Considering the high COPD prevalence caused by smoking, stopping smoking should be an important strategy to reduce the number of COPD patients. Because smokers are exposed to the tar and nicotine fumes from cigarette smoke for a long time, neutrophils and macrophages are recruited and activated, releasing serine and matrix metalloproteinases, which could further activate the oxidative stress response to eliminate foreign elements. When the extracellular matrix is destroyed and cell death is beyond its repair capacity, emphysema can occur, which may contribute to COPD. In addition, passive smoking was also related to COPD in previous epidemiological research, but the number of smokers in one family did not show any relationship to COPD in our study,24,25 which may be influenced by the small sample size and different dust and chemical compositions in different regions.

The multiple-adjusted analysis demonstrated that age, sex, educational level, and chronic cough history in childhood were positively related to the risk of COPD. The incidence of COPD increased gradually with age, especially in rural regions.26–28 With an increase in age, organ structure decreases and the chest structure changes, and the airway is remodeled by stimulating chronic inflammatory factors that may lead to COPD.29

Education level is an important indicator of social economic status and health services that are closely related to the risk of disease, including COPD.30 A family history of respiratory diseases was positively correlated with the prevalence of COPD, which was consistent with previous studies.8,9 History of pneumonia or bronchitis in childhood was related to the prevalence of COPD, but the overall prevalence was diminished after using the multivariate adjustment model for comprehensive adjustment. There was no evidence that there was an association between BMI and COPD, probably because most people had a normal BMI. Compared to the non-smoking population, the biomass utilization of the whole population was less related to the prevalence of COPD, and the study by Wang et al. demonstrated that environmental pollution might cover the impact of biomass fuels.8 Apart from that, there might be a bias in the parents’ recollection of the history of tuberculosis.

Our study presented several limitations. First, female participants were oversampled because many men work outside of their area, which may lead to a decrease in COPD prevalence.

Second, the proportion of urban residents in our sample was higher than that in Shanxi Province due to the difficult of sampling in the rural area. Although our results showed no difference in the COPD prevalence between rural (6.1%, 95% CI 3.9–8.4) and city (6.5%, 95% CI 5.8–7.1, p = 0.785) regions, that may be limited by the small sample size of the rural population. In future analyses, we will try to increase the data collection on rural residents.

Third, the relationship between passive smoking and COPD risk could not be explored deeply because of a lack of detailed data about passive smoking.

Fourth, some records may present recall bias, which cross-sectional surveys cannot avoid, such as recollection of a history of tuberculosis or a previous diagnosis of COPD.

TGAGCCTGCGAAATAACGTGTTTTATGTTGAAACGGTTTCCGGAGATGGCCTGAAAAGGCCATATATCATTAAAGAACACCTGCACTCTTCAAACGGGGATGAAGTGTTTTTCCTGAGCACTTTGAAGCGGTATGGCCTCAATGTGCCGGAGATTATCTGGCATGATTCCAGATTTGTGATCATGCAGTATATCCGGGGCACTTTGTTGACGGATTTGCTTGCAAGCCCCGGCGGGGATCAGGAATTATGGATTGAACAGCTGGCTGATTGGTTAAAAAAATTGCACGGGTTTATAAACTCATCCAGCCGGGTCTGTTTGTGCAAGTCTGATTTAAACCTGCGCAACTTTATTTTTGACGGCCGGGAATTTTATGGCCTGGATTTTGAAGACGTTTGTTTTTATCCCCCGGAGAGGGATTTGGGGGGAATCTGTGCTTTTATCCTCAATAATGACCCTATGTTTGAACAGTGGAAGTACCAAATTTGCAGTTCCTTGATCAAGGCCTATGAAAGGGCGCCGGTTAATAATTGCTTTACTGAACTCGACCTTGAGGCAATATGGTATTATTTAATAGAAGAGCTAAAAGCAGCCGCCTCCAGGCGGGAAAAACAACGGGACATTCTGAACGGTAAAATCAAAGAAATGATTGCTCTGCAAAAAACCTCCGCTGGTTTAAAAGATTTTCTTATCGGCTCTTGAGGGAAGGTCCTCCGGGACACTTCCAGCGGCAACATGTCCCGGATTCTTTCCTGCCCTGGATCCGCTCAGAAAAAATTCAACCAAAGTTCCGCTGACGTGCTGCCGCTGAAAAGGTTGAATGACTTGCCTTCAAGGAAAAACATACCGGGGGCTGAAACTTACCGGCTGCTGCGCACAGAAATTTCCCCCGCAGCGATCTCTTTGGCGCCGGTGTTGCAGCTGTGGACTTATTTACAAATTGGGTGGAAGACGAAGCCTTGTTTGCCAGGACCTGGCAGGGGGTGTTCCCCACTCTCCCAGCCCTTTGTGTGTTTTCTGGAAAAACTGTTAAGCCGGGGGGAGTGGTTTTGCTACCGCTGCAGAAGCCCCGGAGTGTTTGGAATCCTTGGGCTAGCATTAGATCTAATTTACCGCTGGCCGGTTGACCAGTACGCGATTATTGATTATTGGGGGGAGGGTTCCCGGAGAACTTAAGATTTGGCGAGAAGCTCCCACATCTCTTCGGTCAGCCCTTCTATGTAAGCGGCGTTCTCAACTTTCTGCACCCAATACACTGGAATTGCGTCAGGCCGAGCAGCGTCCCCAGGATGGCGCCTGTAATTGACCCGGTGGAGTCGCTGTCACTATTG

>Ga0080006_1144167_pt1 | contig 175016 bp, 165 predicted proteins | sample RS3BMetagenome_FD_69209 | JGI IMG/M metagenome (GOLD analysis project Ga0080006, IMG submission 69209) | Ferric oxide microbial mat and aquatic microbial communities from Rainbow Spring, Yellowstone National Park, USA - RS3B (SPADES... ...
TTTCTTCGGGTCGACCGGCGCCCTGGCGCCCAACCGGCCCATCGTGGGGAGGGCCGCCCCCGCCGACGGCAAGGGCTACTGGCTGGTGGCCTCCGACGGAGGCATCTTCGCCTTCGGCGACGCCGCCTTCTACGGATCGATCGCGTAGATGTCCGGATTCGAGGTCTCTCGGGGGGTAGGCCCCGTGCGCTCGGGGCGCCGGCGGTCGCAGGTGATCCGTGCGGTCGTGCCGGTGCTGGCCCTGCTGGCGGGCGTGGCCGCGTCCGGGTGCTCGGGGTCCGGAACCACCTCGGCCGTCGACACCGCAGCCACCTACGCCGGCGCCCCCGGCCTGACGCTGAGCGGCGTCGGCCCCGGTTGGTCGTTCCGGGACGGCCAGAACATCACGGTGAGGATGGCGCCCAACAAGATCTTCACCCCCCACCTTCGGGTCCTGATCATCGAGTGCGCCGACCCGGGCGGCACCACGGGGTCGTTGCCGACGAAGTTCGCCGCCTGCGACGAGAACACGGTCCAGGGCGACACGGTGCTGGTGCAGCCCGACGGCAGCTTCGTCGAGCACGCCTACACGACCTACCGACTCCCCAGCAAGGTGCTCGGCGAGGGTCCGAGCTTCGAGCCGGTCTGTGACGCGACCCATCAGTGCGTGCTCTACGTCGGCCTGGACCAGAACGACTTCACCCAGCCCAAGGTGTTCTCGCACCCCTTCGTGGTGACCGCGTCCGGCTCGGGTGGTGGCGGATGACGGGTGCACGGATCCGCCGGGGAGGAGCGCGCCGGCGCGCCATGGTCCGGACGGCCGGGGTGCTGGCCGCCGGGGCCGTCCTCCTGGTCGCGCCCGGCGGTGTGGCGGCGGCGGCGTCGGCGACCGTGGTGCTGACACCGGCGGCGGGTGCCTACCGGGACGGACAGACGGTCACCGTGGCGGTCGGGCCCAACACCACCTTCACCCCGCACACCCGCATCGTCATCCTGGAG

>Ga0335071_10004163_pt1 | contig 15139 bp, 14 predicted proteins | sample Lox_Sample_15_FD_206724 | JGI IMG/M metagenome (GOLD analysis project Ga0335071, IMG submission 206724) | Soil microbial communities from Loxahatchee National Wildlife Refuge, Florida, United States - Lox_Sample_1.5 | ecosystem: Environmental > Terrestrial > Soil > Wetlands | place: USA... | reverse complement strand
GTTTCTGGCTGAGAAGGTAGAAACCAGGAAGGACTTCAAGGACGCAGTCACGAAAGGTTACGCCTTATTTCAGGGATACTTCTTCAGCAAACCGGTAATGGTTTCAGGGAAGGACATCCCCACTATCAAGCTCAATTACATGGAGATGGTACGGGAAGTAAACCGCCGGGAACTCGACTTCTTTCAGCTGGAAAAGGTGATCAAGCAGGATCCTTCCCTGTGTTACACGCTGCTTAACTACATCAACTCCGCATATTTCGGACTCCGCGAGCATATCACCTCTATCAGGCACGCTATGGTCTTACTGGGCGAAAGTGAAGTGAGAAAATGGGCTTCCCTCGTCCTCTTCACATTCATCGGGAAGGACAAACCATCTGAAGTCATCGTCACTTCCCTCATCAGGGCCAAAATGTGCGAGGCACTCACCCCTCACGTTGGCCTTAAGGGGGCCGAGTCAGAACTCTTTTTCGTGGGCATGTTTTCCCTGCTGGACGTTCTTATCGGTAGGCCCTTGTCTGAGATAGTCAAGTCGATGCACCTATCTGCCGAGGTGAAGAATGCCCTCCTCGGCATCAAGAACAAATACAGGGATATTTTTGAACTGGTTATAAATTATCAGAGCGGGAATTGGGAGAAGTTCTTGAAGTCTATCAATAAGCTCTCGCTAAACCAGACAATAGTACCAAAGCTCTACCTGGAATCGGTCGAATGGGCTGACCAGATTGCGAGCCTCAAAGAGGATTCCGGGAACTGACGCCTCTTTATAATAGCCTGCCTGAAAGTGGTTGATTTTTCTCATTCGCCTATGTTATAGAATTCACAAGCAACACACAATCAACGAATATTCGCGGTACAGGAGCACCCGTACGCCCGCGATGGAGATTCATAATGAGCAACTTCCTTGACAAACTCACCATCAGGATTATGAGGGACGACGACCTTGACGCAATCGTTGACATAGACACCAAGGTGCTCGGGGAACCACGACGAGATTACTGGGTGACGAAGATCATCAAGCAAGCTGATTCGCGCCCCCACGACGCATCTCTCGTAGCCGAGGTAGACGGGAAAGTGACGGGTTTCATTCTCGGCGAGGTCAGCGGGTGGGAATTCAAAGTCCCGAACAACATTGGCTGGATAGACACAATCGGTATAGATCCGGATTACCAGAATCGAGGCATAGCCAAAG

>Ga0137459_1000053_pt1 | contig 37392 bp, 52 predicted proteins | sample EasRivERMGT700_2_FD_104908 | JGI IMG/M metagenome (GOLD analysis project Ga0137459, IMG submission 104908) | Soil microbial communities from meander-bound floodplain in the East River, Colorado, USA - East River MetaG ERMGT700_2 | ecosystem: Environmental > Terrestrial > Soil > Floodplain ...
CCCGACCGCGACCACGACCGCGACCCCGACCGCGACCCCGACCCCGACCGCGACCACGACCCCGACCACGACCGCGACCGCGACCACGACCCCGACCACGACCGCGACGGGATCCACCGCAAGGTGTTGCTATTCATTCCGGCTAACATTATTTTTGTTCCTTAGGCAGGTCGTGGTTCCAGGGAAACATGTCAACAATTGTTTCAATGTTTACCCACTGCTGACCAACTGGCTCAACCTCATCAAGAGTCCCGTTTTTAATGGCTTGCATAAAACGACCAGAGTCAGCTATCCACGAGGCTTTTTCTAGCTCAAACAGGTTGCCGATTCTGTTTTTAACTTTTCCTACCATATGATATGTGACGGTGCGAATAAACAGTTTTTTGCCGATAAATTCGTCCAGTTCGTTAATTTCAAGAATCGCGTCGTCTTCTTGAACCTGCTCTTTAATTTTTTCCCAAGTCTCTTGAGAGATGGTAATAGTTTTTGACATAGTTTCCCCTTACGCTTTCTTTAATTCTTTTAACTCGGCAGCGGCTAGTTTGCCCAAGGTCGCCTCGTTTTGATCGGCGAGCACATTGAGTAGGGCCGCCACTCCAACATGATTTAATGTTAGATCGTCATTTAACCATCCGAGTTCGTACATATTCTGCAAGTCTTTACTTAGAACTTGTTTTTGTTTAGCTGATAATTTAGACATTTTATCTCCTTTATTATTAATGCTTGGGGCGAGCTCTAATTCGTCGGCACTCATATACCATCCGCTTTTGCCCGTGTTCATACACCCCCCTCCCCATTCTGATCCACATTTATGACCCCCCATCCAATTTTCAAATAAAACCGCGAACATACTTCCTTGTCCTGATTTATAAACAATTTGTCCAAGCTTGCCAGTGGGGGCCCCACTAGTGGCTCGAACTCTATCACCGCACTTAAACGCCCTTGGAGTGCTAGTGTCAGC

Finally, although the results of this research were comparable to the national surveys, small subgroup samples may limit the accuracy of the assessment.

Conclusions

In conclusion, the prevalence of COPD was high in Shanxi Province, though few COPD patients performed the respiratory function tests to diagnosis it. Smoking is the main factor which could be used to prevent COPD.

Due to the high rates of underdiagnosis of COPD in Shanxi, COPD prevention and early detection should be public health priorities in Shanxi to decrease the mortality of COPD.

Funding

The Ministry of Health and Ministry of Science and Technology of China provided project research funds and reviewed the use of funds.

Conflicts of interests

The authors declare that there are no conflicts of commercial interest related to this paper.

Acknowledgements

We would like to thank the medical staff that participated in the survey at Shanxi Bethune hospital: Liu Hu, Li Jing, Han wen, Wang Pengfei, Cao Jing, Duan Wei, Cheng Mengyu y Li Ping. We would also like to thank the graduate students of those years: Wang Junyan, Cao Yanhua, Ma Lijuan, Han Tingjiao y Zhang Tiemei; and other medical institutions: the hospital of Sinochem Second Construction Group co, Ltd, Taiyuan, Shanxi Province (China). Staff hospital of Jinxi Machinery Industry Group Co., Ltd Taiyuan, Shanxi Province (China). Nanzhai Community Health Service Center, Taiyuan, Shanxi Province (China). Xiaoyi people's Hospital, Lvliang, Shanxi Province (China). Staff hospital of JinChai Machinery Manufacturing Co., Ltd, Datong, Shanxi Province (China).

Appendix A
Supplementary data

The following is Supplementary data to this article:

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Please cite this article as: Wang R, Xu J, Wang Y. Encuesta poblacional sobre la prevalencia y los factores de riesgo de la enfermedad pulmonar obstructiva crónica en la provincia de Shanxi (China). Rev Clin Esp. 2021. https://doi.org/10.1016/j.rce.2021.04.010